For improving the position in this regard, two alternatives could be considered. Either the enumeration of High Courts may be totally omitted, leaving the matter to be governed by the general provision in the General Clauses Act1, which provides that "High Court", used with reference to "civil proceedings", shall mean the highest civil court of appeal (not including the Supreme Court) in the part of India in which the Act or Regulation containing the expression operates. Another alternative would be to insert, for the purposes of section 57, a suitable definition of the expression "High Court". Here a precedent is furnished by the Contempt of Courts Act2, which provides that "High Court" means the High Court for a State or a Union Territory, and includes the Court of the Judicial Commissioner in any Union Territory. We prefer the latter alternative, since the first alternative-namely, relying on the General Clauses Act-may lead to a controversy whether proceedings by way of reference are or are not "civil proceedings". There is no doubt that they are; but a controversy should be avoided.

1. Section 3(25), General Clauses Act, 1897.

2. Section 2(d), Contempt of Courts etc. Act, 1971.

21.13A. Case of Union Territory.-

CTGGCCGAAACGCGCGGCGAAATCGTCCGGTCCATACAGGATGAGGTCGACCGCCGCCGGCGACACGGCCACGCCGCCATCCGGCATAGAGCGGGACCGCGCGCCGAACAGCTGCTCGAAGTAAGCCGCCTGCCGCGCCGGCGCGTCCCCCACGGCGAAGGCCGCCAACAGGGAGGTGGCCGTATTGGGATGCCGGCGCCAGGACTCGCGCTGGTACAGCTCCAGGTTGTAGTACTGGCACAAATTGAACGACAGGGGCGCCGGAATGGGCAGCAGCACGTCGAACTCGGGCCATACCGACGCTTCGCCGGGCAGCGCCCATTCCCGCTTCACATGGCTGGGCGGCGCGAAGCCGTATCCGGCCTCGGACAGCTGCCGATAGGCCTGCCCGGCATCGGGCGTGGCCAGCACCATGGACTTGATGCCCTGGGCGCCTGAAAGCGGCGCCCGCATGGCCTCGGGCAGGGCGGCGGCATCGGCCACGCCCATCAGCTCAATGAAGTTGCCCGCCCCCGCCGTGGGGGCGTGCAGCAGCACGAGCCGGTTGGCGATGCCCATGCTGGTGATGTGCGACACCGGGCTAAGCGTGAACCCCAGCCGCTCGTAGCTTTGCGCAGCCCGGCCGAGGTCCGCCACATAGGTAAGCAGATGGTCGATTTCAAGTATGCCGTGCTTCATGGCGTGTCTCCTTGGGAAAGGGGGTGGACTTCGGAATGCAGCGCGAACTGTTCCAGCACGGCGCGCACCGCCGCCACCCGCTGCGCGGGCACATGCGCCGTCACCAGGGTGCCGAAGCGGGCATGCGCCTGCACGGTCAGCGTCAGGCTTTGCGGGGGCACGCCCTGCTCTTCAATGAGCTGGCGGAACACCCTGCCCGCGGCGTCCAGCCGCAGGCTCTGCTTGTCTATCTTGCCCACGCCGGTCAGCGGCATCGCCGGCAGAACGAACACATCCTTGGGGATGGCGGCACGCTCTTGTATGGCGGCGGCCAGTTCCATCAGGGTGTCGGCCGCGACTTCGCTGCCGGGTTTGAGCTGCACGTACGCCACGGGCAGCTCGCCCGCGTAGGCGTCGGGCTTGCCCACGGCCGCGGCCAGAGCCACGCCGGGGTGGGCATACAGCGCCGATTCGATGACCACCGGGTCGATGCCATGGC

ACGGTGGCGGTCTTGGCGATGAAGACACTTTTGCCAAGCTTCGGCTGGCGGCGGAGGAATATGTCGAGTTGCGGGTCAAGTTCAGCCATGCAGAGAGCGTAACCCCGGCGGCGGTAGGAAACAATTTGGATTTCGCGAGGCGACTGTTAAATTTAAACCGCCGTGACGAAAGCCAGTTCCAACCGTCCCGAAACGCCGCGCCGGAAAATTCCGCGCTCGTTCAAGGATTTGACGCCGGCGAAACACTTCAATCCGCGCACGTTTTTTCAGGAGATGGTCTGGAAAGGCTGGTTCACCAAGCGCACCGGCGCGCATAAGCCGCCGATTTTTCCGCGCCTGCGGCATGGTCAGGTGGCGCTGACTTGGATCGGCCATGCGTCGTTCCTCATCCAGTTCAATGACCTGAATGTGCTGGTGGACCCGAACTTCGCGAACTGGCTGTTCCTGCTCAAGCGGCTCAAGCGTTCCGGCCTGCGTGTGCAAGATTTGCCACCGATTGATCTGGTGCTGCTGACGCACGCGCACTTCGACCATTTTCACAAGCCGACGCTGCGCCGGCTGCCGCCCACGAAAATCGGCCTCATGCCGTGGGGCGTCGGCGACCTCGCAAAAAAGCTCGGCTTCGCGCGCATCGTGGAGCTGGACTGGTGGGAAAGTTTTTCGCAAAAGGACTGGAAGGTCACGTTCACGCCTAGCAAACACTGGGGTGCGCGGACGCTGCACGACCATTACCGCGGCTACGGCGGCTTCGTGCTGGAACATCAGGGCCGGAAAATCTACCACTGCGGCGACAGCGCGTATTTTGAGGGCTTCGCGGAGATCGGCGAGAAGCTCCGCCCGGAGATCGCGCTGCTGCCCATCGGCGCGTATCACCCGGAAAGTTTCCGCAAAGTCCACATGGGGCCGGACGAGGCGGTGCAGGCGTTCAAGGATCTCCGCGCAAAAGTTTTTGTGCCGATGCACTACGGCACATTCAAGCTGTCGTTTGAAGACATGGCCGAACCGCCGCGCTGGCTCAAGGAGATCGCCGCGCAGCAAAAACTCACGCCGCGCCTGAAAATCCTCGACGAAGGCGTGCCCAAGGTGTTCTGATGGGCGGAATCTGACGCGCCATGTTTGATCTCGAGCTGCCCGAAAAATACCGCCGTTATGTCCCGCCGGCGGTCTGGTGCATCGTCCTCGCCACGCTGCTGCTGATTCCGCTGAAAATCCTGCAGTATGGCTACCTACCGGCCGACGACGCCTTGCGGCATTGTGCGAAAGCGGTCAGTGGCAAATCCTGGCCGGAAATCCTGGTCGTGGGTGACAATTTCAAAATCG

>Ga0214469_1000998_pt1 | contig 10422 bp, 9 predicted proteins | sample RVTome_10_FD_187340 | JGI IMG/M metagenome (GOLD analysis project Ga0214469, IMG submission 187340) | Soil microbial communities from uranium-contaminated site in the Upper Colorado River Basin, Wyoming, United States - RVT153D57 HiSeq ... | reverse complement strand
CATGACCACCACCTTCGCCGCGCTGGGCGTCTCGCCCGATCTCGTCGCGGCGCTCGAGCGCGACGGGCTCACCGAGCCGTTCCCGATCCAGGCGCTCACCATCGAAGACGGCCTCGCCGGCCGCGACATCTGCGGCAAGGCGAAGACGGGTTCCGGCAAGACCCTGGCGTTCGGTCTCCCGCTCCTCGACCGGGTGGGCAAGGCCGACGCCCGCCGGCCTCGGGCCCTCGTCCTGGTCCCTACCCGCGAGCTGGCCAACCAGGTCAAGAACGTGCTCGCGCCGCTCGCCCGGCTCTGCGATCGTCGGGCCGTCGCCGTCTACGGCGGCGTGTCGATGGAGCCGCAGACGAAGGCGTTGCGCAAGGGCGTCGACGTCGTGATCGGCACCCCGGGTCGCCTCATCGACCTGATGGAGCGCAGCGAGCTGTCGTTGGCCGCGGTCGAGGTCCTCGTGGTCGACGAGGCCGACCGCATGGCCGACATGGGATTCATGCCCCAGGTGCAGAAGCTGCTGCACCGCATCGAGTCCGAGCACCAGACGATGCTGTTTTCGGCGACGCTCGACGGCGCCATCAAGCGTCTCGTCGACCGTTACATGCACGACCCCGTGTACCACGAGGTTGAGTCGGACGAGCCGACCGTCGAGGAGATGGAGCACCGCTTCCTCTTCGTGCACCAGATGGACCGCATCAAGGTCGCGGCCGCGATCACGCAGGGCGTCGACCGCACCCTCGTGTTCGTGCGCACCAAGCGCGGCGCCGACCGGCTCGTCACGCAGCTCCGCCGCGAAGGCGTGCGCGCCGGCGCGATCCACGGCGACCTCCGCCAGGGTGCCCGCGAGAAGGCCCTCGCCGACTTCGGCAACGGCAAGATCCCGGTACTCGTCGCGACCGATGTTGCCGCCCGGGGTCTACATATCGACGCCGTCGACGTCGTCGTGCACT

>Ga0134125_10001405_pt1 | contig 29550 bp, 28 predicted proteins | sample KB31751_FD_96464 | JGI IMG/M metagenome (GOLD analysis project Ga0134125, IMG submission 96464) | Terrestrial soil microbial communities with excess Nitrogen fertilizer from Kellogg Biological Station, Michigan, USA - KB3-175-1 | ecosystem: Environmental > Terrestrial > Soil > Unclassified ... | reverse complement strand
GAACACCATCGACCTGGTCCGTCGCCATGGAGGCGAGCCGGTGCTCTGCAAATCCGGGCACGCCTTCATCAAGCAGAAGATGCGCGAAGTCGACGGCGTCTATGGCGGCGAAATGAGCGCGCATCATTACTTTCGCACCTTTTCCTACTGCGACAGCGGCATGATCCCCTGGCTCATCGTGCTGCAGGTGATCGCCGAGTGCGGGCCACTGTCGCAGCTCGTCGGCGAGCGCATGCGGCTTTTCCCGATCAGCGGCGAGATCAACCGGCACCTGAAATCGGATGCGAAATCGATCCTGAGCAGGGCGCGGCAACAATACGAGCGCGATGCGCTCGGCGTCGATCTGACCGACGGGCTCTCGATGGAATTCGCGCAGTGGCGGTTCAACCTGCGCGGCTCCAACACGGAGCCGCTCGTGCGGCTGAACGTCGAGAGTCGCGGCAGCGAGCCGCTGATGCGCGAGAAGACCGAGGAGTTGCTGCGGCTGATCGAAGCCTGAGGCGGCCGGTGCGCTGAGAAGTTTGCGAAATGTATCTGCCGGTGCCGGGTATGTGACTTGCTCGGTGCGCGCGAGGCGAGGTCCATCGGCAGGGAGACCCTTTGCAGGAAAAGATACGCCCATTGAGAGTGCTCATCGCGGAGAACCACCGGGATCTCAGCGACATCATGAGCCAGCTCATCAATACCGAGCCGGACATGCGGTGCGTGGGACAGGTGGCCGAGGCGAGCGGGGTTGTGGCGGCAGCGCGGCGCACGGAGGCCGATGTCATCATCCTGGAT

The question may be raised whether the adoption of either of the two alternatives1 would not mean a change in substance as regards those Union Territories in regard to which they are Courts of Judicial Commissioners.

1. Para. 21.12, supra.

21.14. In reply to this objection, it may be stated that the present section is silent as to such Union Territories, so that even now it can be argued that the Court of the Judicial Commissioner is by virtue of the General Clauses Act,1 to be regarded as the High Court for the purposes of section 57. However, even if this view is not correct, we do not see any strong reason why a reference under the Stamp Act should not be made to the Court of the Judicial Commissioner. These Courts decide various questions of law under the Code of Civil Procedure and other laws, and can be safely entrusted with the duty of deciding references under the Stamp Act. Incidentally, at present, the only such case is the Union Territory of Goa.

1. Section 2(13), General Clauses Act, 1897.

21.15. Recommendation.-

Accordingly, we have come to the conclusion that in section 57, a suitable definition of the expression "High Court" should be substituted, on the lines of the definition in the Contempt of Courts Act.1

1. Section 2(d), Contempt of Courts Act, 1971, para. 21.13, supra.

21.16. Re-draft as recommended.-